Coming to a Conclusion

Apparently systematic, logical thought makes too great a demand on people.

From what I have seen, most people leave study behind when they leave school–except for what might be required to keep a job. They prefer passive entertainment.

That’s one clue. Another clue is this: people do not like to think of themselves as ignorant (or stupid), and so will fill in the gaps with something, and that something must be easy to understand or to accept without understanding. Remaining gaps in knowledge often are deemed “unimportant”.

Another fact is that people prefer comfort to truth, and one’s comfortable thoughts and beliefs tend to be those that one already has (perhaps even from childhood), or those that flatter oneself; these thoughts and beliefs are then simply assumed to be true.

And some people gravitate to what they consider “special knowledge”, such as various conspiracy theories, or “alternative” beliefs.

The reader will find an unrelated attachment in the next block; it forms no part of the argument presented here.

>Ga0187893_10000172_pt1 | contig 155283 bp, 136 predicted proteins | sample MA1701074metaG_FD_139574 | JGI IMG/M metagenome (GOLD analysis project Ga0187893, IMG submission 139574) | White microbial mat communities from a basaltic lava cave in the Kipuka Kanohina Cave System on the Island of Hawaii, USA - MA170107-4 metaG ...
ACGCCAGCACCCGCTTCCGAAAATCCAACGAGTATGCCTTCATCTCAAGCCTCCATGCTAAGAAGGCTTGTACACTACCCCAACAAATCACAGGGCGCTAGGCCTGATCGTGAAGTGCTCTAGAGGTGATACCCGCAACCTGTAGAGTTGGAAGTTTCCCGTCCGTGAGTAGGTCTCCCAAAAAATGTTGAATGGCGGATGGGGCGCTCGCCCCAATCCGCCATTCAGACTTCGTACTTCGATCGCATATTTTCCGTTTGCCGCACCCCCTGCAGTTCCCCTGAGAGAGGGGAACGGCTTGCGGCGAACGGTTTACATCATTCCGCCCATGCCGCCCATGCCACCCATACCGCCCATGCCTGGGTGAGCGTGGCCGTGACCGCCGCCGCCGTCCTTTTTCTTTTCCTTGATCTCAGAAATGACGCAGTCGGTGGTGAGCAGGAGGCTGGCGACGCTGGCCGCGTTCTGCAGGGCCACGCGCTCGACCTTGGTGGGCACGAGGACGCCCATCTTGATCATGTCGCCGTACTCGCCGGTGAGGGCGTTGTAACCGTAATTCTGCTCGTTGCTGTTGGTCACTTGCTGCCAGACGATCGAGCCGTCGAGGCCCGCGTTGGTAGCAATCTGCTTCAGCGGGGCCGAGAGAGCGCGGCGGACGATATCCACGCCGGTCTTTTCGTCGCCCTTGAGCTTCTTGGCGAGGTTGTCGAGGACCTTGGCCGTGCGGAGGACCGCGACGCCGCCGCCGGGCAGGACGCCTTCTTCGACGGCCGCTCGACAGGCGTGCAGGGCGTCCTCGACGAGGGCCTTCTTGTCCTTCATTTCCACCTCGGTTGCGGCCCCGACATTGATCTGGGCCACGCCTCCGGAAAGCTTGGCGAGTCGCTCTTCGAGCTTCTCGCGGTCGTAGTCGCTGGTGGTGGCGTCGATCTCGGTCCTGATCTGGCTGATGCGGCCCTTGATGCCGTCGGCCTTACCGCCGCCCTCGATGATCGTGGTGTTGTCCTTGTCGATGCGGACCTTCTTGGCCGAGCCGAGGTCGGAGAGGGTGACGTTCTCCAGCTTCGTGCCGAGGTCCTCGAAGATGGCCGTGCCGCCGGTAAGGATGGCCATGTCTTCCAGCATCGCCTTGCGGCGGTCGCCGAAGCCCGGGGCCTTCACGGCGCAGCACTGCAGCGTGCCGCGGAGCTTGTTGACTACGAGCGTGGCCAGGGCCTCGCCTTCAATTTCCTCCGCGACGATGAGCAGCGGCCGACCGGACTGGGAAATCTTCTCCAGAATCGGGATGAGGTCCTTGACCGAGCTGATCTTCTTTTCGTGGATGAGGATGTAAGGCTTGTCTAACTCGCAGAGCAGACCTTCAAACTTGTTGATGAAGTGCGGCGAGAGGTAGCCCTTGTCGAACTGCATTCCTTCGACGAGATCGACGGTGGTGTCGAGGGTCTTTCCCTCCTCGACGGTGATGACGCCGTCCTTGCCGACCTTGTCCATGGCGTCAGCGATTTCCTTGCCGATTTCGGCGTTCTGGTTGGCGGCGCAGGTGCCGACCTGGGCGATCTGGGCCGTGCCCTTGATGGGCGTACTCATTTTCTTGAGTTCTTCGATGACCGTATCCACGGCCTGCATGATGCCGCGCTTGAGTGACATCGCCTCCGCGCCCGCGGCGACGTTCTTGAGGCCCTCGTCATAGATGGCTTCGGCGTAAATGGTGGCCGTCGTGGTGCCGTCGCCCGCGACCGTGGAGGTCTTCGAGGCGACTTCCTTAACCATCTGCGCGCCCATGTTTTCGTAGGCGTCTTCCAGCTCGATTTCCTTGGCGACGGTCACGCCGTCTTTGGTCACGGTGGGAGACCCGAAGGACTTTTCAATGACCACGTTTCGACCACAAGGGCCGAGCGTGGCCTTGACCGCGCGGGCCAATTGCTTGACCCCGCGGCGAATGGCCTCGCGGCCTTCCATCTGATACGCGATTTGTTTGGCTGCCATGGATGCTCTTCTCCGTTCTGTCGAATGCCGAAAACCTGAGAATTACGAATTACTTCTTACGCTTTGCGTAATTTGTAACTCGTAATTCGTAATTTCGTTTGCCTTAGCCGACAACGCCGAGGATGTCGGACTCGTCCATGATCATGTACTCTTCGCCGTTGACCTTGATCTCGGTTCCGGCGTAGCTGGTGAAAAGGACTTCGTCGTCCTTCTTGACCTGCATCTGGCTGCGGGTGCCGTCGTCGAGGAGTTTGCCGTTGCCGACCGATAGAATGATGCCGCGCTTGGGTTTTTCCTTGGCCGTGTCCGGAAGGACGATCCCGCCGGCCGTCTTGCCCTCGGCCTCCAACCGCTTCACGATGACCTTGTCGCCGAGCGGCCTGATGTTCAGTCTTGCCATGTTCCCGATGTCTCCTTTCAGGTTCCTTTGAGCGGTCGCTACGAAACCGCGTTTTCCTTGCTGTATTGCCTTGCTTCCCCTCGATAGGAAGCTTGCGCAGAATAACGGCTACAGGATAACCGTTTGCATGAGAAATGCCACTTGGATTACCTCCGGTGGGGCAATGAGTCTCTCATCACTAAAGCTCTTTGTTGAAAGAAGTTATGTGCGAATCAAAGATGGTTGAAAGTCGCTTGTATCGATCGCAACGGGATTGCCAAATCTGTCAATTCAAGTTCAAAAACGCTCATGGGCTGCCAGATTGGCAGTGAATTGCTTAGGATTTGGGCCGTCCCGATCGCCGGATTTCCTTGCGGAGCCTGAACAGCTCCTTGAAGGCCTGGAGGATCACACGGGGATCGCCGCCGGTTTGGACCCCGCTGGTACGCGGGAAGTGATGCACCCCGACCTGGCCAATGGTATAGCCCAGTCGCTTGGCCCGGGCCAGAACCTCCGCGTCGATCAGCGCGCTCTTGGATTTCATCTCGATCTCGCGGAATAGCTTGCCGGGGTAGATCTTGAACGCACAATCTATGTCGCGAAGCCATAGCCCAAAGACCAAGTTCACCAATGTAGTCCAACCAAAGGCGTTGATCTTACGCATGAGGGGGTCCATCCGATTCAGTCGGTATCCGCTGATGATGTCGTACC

Research also shows that people tend to believe what their in-group believes, even against evidence to the contrary.

We cannot ignore the fact that there are actually delusional people, genuinely stupid people, and dishonest people. Apparently there are also genetic tendencies toward being conservative versus liberal and toward various other character traits.

Nor can we ignore the nonsense promulgated by the mass media.

In sum, I believe people generally don’t want to think hard about much of anything, believe they know enough, and believe they know the truth.

So, if someone agrees with you about something, you have to wonder how he or she arrived at that conclusion. And how did you get there?!

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